In tech, hiring freezes, layoffs, and general stagnation seems to be at the top of everyone’s mind lately.
Nearly every day there’s a new FAANG company or startup announcing hiring freezes or a new round of layoffs. Uber and Meta have both announced hiring freezes to prepare for a potential recession. And companies like Netflix and Bolt have unfortunately already begun layoffs.
For veteran tech workers and newcomers alike, this can feel overwhelming and scary as no one knows what comes next.
Up until now, hiring has been competitive.
Top companies were increasing bonuses and salary packages to attract top talent even just a few weeks ago. However, demand for those same positions has slowed.
Hiring freezes are primarily a worry for job seekers, but they can also cause current employees to be anxious about their job security.
Below, we’ll outline what to do and expect if your company announces a hiring freeze.
Hiring freezes aren't just a euphemism that layoffs are imminent at the company you’re working for. You probably won't walk in tomorrow to find out all the software engineers have been laid off, for instance.
When the economy slows down, a hiring freeze doesn’t always mean something bad.
It’s very likely that your company is just being cautious.
For small companies, a hiring freeze may be an important step to ensure there’s enough money in the bank, or runway, to keep the company healthy long term.
For the last few years, tech companies have been investing and developing their businesses like crazy.
Now, they have to be more cautious with how they invest their money.
The economy has flourished over the last year or two, specifically.
However, now that that the market is trending towards a recession, that puts excess pressure on those same companies.
They both have to adapt their current business plans as well as revise their plans for growth.
A hiring freeze is an easy way to put a pause on one aspect of their business while they assess needs in other places.
A hiring freeze doesn’t mean layoffs.
Just because a company says they’re slowing down hiring doesn’t mean they’re not going to downsize their workforce as well.
One good way to understand if your company is recession-proof is to look at its historical growth.
Was your company growing before the pandemic hit? What kind of software engineers, product managers, and marketing roles was your company hiring for in the past.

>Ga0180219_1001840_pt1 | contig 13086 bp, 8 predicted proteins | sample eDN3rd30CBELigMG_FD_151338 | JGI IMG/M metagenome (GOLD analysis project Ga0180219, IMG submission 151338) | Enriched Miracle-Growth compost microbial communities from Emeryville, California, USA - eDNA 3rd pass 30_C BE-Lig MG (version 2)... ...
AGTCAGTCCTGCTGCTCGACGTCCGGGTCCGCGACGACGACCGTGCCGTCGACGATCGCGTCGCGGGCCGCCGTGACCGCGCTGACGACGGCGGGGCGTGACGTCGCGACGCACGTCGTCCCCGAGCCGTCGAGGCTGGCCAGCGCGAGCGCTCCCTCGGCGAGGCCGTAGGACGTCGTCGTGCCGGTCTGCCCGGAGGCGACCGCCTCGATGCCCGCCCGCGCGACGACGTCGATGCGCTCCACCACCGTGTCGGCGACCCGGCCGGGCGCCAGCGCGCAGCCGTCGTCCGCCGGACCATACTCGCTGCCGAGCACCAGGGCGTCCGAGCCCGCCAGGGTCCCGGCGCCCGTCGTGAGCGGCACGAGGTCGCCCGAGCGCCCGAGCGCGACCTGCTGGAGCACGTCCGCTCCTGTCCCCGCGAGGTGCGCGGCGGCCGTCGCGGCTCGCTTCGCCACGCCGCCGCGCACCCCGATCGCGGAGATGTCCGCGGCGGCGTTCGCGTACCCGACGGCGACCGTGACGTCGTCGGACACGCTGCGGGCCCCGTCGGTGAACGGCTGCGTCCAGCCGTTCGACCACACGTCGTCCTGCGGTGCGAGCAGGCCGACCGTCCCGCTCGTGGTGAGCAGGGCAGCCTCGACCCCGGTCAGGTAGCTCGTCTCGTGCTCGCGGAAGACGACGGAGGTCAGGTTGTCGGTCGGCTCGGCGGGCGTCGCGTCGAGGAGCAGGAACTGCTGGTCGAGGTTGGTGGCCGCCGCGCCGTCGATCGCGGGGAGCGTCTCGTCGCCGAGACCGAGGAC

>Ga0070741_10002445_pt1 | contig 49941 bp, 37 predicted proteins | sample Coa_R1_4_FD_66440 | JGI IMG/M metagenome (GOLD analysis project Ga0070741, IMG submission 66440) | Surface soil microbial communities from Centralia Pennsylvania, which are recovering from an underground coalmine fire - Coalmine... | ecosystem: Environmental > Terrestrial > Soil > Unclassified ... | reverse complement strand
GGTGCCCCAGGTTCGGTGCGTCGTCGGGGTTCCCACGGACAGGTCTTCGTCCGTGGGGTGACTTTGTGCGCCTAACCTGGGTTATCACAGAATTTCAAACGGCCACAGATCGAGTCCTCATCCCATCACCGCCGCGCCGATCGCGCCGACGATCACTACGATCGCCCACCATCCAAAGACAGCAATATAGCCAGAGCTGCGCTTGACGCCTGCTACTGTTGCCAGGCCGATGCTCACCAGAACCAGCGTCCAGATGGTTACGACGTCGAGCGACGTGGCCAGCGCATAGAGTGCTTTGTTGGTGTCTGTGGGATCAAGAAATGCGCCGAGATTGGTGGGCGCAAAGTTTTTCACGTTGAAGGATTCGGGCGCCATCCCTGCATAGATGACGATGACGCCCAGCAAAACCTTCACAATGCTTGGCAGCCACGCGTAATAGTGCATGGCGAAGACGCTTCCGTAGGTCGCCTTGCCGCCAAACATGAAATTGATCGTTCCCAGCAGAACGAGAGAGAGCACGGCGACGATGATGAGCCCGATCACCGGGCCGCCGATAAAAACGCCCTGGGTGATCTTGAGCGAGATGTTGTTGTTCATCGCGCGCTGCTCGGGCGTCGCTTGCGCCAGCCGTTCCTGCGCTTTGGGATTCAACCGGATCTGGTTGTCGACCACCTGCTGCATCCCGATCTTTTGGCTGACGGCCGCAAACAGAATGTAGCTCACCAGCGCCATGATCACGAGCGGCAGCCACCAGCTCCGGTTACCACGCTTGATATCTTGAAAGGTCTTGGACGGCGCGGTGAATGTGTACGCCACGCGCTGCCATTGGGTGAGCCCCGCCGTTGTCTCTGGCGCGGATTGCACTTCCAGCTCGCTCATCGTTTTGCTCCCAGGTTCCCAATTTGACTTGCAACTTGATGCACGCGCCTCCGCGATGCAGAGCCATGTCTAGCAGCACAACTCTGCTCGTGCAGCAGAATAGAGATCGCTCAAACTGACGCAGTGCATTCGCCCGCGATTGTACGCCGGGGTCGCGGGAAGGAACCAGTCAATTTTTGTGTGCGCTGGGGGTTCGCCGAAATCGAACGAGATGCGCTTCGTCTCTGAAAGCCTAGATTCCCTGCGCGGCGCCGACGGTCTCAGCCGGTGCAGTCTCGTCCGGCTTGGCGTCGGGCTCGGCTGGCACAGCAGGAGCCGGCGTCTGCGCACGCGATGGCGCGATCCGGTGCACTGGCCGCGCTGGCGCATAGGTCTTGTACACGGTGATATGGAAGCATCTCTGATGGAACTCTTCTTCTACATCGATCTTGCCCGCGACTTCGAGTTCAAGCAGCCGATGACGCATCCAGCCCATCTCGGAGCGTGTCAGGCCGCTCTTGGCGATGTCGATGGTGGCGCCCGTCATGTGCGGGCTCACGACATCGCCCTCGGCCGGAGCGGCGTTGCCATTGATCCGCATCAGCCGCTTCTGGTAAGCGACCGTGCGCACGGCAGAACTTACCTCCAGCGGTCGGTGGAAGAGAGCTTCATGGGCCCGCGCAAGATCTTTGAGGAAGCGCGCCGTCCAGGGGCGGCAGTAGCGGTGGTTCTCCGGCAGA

Is the company’s success largely in part because of the pandemic or were there strong signs of growth before COVID?
If your company has held strong over the last three to five years, it’s probably a good sign that the business will weather this storm as well. Especially in tech.
Certain businesses are more impacted than others by recessions.
A big question you should ask yourself is whether or not the products that your company sells are needs or wants.
If you sell luxury goods, a recession is a hard time to stay in business.
Does your company sell things that people only buy because they have extra money to spend or is your product an integral part of daily life?
Similarly, your company is also looking at which roles are more secure than others. Software engineers and product teams are likely safe as companies still depend on them to maintain current business operations.
However, new product development or R&D teams may be dialed back as businesses focus on their core competencies more than growing into new spaces.
Companies eyeing employment freezes are looking at their bottom line and the cost of payroll.
If you believe your organization is about to go through a round of layoffs, make yourself visible!
When companies start talking about layoffs, they’re looking at parts of their business that aren’t immediately important. However, that doesn’t mean entire departments will get cut.
Instead, companies look for top performers to move to other key business areas.
When looking at which employees to retain and which ones to let go, managers are looking at an employee’s adaptability and likability within the team.
Even if your current role gets eliminated, you can make a strong case for how your skills integrate with other departments.
Have a candid conversation with your manager about what metrics you can achieve to stay valuable to the company.
How are the things you’re working on impacting the bottom line at a business that’s struggling in a recession?
Above all else, remember that recessions aren’t forever. Companies weather storms like these every few years and this type of contraction likely won’t impact your career long-term.
Focus on improving your current job and interview skills, and even how to negotiate a severance package so that you’ll be ready to hunker down and adapt if your company makes changes to hiring.